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Architecture and Eternity: Physis in Nietzsche and Empedocles

Chapter
Part of the Contributions To Phenomenology book series (CTPH, volume 92)

Abstract

“Architecture and Eternity: Physis in Nietzsche and Empedocles” argues that Empedocles’ vision of nature stands at the juncture between the archaic conception of nature as sublime force, and the classical Greek notion of self-replicating substance. The essay first traces the Homeric notions of phyein (“to bring forth or produce”) and physis (“the entirety of a thing, all of its capacities and hidden parts”). It proceeds to argue that Empedocles attributes ontological primacy exclusively to the four roots and the forces of love and strife, whose constant mixture and separation produces all things. When compared to the classical Aristotelian notion of nature, Empedocles allows for internal force and creativity, but rejects an Aristotelian telos. He instead prioritizes physis in terms of persistent principles that cause continuous coming to be and passing away through mixture, without divine purpose beyond their own motions. For Empedocles, the cosmos dances from limit to opposed limit, while leaving a wondrous trail of temporary beings in its wake. Finally, the essay relates Empedocles’ view of nature to Nietzsche’s, arguing that Nietzsche’s philosophy echoes Empedocles’ rejection of functionalism and teleology, embracing his emphasis on existence as lived. Since for Empedocles nature and culture are at one with the roots, a Nietzschean philosophy of the city that embraces existence and the union of self, others, rocks, and plants becomes possible.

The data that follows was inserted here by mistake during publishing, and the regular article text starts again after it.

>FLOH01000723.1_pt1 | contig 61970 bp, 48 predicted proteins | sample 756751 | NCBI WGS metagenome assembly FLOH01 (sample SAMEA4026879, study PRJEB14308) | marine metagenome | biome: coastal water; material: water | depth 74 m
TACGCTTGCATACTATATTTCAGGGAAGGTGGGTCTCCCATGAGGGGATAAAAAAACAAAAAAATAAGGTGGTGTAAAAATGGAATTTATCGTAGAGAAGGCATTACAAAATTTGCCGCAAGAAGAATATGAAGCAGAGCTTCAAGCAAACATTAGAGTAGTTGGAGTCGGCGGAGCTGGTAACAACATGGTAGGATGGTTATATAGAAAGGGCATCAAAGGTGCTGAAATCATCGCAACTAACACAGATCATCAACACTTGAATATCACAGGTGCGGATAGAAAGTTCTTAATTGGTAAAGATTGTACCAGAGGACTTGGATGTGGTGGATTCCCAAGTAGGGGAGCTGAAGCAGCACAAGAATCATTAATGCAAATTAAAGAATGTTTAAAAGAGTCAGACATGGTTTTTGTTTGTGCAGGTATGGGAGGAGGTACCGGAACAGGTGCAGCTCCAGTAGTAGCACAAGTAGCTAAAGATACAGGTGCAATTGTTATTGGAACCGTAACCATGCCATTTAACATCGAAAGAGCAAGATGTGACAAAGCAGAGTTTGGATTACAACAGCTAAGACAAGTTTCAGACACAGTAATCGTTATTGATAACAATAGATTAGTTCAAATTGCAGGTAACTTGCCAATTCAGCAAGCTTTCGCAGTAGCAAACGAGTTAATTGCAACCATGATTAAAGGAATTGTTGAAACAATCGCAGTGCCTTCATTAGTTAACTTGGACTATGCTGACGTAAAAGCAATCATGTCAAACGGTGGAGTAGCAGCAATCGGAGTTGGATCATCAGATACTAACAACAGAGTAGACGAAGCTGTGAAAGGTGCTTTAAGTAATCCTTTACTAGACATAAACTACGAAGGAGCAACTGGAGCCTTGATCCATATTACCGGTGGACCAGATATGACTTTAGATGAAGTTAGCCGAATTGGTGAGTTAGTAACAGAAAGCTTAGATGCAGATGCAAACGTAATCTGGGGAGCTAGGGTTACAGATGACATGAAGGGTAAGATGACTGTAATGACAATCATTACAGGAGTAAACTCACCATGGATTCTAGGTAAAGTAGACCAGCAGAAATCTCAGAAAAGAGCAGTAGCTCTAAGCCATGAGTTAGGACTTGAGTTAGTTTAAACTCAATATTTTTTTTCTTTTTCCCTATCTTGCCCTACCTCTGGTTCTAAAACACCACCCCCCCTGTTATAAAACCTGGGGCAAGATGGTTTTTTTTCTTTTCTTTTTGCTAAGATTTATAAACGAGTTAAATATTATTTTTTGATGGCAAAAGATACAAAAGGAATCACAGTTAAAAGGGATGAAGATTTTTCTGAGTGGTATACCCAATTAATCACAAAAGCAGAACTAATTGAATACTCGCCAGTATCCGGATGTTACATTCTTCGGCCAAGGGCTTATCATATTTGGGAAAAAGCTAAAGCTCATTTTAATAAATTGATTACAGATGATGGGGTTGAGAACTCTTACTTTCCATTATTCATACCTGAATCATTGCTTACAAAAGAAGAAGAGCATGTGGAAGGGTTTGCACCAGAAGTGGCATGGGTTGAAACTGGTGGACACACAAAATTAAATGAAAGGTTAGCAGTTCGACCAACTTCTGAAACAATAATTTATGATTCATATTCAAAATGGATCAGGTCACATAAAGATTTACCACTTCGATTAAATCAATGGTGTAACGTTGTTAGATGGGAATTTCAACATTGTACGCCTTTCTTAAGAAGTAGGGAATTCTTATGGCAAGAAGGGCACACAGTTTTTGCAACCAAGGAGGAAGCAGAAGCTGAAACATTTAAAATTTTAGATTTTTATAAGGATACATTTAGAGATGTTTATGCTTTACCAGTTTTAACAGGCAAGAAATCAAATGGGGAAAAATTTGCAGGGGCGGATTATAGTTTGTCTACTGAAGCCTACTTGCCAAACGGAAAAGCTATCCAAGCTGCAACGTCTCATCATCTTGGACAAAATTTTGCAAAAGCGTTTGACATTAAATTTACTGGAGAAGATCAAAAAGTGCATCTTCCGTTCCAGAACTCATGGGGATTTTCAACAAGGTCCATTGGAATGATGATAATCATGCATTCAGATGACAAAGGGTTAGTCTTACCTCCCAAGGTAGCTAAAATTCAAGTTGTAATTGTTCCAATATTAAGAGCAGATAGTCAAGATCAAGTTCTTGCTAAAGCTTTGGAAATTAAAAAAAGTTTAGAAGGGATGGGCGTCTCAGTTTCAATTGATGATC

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Copyright information

© Springer International Publishing AG 2017

Authors and Affiliations

  1. 1.Utah Valley UniversityOremUSA

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